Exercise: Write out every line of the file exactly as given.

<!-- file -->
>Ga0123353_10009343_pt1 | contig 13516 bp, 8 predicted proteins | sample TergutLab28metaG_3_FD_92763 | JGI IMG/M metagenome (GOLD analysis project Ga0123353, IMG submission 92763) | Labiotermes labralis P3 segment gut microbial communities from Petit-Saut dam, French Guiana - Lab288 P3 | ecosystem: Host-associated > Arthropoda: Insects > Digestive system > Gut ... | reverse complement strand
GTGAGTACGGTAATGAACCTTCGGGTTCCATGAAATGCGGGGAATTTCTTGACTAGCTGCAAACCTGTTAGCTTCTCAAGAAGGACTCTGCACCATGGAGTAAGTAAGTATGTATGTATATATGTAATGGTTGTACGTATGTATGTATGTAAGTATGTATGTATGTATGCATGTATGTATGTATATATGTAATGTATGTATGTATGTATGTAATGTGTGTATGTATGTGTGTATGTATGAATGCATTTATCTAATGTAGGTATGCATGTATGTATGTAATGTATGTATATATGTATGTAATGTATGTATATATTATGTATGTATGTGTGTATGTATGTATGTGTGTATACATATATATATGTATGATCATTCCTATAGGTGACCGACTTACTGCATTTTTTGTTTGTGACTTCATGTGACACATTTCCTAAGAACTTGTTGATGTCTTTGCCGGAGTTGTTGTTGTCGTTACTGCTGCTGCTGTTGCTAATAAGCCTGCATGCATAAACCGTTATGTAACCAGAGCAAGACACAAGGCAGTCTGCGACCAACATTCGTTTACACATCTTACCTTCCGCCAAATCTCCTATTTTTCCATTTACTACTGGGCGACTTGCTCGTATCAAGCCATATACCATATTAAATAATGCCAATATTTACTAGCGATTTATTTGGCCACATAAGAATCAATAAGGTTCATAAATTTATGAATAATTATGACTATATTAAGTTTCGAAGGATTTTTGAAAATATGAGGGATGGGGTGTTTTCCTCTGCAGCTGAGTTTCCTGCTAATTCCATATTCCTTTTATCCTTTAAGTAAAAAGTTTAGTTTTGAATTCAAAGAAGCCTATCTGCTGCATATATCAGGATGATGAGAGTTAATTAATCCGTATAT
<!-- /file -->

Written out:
>Ga0123353_10009343_pt1 | contig 13516 bp, 8 predicted proteins | sample TergutLab28metaG_3_FD_92763 | JGI IMG/M metagenome (GOLD analysis project Ga0123353, IMG submission 92763) | Labiotermes labralis P3 segment gut microbial communities from Petit-Saut dam, French Guiana - Lab288 P3 | ecosystem: Host-associated > Arthropoda: Insects > Digestive system > Gut ... | reverse complement strand
GTGAGTACGGTAATGAACCTTCGGGTTCCATGAAATGCGGGGAATTTCTTGACTAGCTGCAAACCTGTTAGCTTCTCAAGAAGGACTCTGCACCATGGAGTAAGTAAGTATGTATGTATATATGTAATGGTTGTACGTATGTATGTATGTAAGTATGTATGTATGTATGCATGTATGTATGTATATATGTAATGTATGTATGTATGTATGTAATGTGTGTATGTATGTGTGTATGTATGAATGCATTTATCTAATGTAGGTATGCATGTATGTATGTAATGTATGTATATATGTATGTAATGTATGTATATATTATGTATGTATGTGTGTATGTATGTATGTGTGTATACATATATATATGTATGATCATTCCTATAGGTGACCGACTTACTGCATTTTTTGTTTGTGACTTCATGTGACACATTTCCTAAGAACTTGTTGATGTCTTTGCCGGAGTTGTTGTTGTCGTTACTGCTGCTGCTGTTGCTAATAAGCCTGCATGCATAAACCGTTATGTAACCAGAGCAAGACACAAGGCAGTCTGCGACCAACATTCGTTTACACATCTTACCTTCCGCCAAATCTCCTATTTTTCCATTTACTACTGGGCGACTTGCTCGTATCAAGCCATATACCATATTAAATAATGCCAATATTTACTAGCGATTTATTTGGCCACATAAGAATCAATAAGGTTCATAAATTTATGAATAATTATGACTATATTAAGTTTCGAAGGATTTTTGAAAATATGAGGGATGGGGTGTTTTCCTCTGCAGCTGAGTTTCCTGCTAATTCCATATTCCTTTTATCCTTTAAGTAAAAAGTTTAGTTTTGAATTCAAAGAAGCCTATCTGCTGCATATATCAGGATGATGAGAGTTAATTAATCCGTATAT